The U.S. Commission on Civil Rights is pleased to join the nation in observing National American Indian and Alaska Native Heritage Month in November 2002. The Commission has marked this observation since 1976, when presidential and congressional resolutions proclaimed a day, week, or month during which the nation would celebrate the culture, contributions, and heritage of American Indians and Alaska Natives.
American Indians and Alaska Natives represent 1.5 percent of the nation's population, or 4.1 million people. However, compared with the rest of the country, the situation of these Americans is disturbing. According to the 2000 Census, the poverty rate among American Indians and Alaska Natives is 25.9 percent, equal to the rates for African Americans and Hispanics, and higher than the rates of non-Hispanic whites and Asian Pacific Americans. More than 700,000 live below the poverty level. The proportion of Native Americans who lack health insurance coverage is 26.8 percent, significantly more than the proportions of African Americans, Asian Pacific Islanders, and non-Hispanic whites who lack coverage. The number of Native American-owned businesses totaled 197,300 in 1997, representing 0.9 percent of the nation's 20.8 million non-farm businesses, and only 6.5 percent of its 3 million minority-owned firms.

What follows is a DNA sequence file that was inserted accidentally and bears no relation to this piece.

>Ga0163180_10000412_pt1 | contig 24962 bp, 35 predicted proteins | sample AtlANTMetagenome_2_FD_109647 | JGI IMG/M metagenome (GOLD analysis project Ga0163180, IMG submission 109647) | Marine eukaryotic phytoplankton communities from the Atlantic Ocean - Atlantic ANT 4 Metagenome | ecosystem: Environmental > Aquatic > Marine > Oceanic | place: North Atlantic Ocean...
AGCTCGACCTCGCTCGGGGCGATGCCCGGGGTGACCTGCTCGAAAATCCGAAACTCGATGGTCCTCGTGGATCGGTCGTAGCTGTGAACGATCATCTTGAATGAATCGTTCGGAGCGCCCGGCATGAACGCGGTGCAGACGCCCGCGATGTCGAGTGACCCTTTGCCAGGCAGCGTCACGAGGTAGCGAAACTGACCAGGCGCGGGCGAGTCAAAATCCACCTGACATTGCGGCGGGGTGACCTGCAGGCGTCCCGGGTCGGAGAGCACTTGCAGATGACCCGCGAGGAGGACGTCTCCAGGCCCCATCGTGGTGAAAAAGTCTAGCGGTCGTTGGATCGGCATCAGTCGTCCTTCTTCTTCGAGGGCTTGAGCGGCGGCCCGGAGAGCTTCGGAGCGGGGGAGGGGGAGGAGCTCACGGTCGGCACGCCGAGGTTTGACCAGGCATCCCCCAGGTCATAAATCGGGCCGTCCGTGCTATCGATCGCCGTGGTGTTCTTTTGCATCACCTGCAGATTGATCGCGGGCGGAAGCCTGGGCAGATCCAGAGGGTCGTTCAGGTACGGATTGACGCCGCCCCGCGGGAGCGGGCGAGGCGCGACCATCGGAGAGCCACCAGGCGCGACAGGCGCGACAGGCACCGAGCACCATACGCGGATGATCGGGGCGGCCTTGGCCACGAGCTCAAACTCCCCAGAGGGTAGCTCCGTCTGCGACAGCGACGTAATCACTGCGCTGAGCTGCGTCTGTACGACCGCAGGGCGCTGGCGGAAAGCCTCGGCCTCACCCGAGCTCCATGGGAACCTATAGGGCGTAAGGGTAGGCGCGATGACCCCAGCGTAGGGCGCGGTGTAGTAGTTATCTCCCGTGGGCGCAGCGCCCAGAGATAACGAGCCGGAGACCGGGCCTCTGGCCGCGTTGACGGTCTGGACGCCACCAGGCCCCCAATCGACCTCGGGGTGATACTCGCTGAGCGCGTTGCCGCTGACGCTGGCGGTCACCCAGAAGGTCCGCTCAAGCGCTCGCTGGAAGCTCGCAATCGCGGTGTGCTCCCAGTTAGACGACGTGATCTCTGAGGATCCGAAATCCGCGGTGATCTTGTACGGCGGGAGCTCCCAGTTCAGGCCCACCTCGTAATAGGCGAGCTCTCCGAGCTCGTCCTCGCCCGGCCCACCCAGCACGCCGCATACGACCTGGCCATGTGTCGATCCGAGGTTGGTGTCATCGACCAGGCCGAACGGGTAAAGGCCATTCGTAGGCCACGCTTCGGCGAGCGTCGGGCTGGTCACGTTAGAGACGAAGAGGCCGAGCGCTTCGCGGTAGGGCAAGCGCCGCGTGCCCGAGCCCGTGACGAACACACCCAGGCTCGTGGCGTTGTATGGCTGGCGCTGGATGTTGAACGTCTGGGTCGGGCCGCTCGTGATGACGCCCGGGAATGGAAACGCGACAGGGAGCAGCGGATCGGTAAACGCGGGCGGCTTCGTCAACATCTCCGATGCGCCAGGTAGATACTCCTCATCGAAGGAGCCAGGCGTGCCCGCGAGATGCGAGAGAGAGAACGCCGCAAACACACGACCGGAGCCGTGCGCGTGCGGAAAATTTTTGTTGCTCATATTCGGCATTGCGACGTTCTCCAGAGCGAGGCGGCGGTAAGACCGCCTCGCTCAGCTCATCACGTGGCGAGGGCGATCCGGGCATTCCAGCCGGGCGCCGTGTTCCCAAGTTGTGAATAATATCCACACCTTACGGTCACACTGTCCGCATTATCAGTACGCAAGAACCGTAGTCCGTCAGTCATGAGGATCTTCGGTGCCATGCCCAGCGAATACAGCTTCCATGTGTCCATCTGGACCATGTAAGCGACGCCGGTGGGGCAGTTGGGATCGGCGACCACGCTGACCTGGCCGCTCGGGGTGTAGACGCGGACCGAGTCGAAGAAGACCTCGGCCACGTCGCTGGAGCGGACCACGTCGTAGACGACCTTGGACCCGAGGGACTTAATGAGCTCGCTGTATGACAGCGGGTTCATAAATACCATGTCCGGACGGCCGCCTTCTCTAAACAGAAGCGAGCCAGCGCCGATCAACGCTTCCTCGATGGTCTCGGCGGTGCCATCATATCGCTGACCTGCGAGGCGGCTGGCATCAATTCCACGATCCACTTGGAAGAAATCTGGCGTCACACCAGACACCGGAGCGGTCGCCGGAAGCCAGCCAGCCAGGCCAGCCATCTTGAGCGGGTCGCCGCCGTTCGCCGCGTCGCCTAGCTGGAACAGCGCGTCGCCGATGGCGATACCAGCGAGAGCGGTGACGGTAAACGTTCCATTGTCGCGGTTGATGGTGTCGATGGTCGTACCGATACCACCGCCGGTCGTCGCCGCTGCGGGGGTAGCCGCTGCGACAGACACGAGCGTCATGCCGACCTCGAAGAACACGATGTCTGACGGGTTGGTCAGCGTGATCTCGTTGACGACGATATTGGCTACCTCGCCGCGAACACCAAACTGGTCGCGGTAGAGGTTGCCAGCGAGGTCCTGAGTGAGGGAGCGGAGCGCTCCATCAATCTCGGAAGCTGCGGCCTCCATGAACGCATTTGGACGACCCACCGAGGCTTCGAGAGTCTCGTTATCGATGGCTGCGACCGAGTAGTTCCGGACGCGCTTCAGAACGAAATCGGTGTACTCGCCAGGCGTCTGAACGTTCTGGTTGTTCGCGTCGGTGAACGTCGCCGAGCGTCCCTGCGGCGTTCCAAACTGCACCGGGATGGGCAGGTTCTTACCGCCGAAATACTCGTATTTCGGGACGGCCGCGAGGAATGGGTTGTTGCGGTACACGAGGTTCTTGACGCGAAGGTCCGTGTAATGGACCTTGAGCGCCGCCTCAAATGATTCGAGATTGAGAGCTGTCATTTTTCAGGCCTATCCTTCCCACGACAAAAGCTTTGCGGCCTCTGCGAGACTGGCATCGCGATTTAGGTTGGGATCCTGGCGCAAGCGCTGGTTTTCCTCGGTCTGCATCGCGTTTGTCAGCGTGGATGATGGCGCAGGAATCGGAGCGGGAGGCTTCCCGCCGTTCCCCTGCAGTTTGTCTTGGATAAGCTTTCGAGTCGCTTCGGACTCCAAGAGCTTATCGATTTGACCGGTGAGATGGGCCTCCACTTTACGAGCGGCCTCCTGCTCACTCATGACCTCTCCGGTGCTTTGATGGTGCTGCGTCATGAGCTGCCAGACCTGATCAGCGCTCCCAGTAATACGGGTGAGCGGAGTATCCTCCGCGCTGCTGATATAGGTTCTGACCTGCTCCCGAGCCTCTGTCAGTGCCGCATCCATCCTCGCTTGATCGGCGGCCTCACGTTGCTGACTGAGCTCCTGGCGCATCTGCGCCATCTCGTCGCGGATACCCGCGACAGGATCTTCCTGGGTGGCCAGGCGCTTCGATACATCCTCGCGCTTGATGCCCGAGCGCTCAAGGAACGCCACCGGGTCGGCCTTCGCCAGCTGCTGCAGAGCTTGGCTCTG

The Commission has long been concerned with the status of and opportunities available to Native Americans. In 2000, it published Native Americans in South Dakota: An Erosion of Confidence in the Justice System. The following year, it issued a statement denouncing the use of offensive sports mascots. This year, the Commission released Racism's Frontier: The Untold Story of Discrimination and Division in Alaska, which documented allegations of unequal protection by law enforcement, lack of employment opportunities, and disparities in educational achievement experienced by Native Americans.
The federal government, through designated agencies, has a special responsibility for protecting the rights of Native Americans. More than 550 federally recognized tribes exist in the United States, including 223 village groups in Alaska. Protests by Native Americans and litigation against the policies of government agencies demonstrate a need for stronger federal responsibility and accountability to these Americans. "The government has not been the true guardian of equal opportunity for its Native American citizens," said Commission Chairperson Mary Frances Berry. "For too long, the rights of American Indians and Alaska Native Americans have been neglected by our society. The Commission is dedicated to not only observing this special month, but to focusing continued attention on the protection of their civil rights."